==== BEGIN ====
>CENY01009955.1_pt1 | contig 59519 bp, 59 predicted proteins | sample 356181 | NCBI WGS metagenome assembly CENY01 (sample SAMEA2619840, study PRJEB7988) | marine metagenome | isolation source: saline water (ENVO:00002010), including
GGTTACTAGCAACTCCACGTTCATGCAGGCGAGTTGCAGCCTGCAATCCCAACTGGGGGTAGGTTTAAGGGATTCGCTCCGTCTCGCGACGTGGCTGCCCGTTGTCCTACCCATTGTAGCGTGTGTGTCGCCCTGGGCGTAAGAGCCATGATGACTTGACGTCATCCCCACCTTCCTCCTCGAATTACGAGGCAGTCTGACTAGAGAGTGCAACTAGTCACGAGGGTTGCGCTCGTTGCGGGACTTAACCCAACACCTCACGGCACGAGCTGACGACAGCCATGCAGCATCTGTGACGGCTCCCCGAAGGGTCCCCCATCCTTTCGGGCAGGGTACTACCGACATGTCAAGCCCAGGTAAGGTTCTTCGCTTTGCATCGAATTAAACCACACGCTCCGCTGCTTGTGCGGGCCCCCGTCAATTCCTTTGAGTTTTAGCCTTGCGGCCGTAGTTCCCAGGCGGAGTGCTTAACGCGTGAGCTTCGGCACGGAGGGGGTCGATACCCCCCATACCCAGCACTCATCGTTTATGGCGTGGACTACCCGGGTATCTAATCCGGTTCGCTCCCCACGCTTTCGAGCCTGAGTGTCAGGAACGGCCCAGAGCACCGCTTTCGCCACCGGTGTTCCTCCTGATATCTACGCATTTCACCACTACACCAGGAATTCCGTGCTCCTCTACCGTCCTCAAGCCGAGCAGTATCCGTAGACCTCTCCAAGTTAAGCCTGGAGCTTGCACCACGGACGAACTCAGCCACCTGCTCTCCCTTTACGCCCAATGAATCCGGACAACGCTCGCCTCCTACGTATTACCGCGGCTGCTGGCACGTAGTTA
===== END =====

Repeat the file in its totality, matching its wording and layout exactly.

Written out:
>CENY01009955.1_pt1 | contig 59519 bp, 59 predicted proteins | sample 356181 | NCBI WGS metagenome assembly CENY01 (sample SAMEA2619840, study PRJEB7988) | marine metagenome | isolation source: saline water (ENVO:00002010), including
GGTTACTAGCAACTCCACGTTCATGCAGGCGAGTTGCAGCCTGCAATCCCAACTGGGGGTAGGTTTAAGGGATTCGCTCCGTCTCGCGACGTGGCTGCCCGTTGTCCTACCCATTGTAGCGTGTGTGTCGCCCTGGGCGTAAGAGCCATGATGACTTGACGTCATCCCCACCTTCCTCCTCGAATTACGAGGCAGTCTGACTAGAGAGTGCAACTAGTCACGAGGGTTGCGCTCGTTGCGGGACTTAACCCAACACCTCACGGCACGAGCTGACGACAGCCATGCAGCATCTGTGACGGCTCCCCGAAGGGTCCCCCATCCTTTCGGGCAGGGTACTACCGACATGTCAAGCCCAGGTAAGGTTCTTCGCTTTGCATCGAATTAAACCACACGCTCCGCTGCTTGTGCGGGCCCCCGTCAATTCCTTTGAGTTTTAGCCTTGCGGCCGTAGTTCCCAGGCGGAGTGCTTAACGCGTGAGCTTCGGCACGGAGGGGGTCGATACCCCCCATACCCAGCACTCATCGTTTATGGCGTGGACTACCCGGGTATCTAATCCGGTTCGCTCCCCACGCTTTCGAGCCTGAGTGTCAGGAACGGCCCAGAGCACCGCTTTCGCCACCGGTGTTCCTCCTGATATCTACGCATTTCACCACTACACCAGGAATTCCGTGCTCCTCTACCGTCCTCAAGCCGAGCAGTATCCGTAGACCTCTCCAAGTTAAGCCTGGAGCTTGCACCACGGACGAACTCAGCCACCTGCTCTCCCTTTACGCCCAATGAATCCGGACAACGCTCGCCTCCTACGTATTACCGCGGCTGCTGGCACGTAGTTA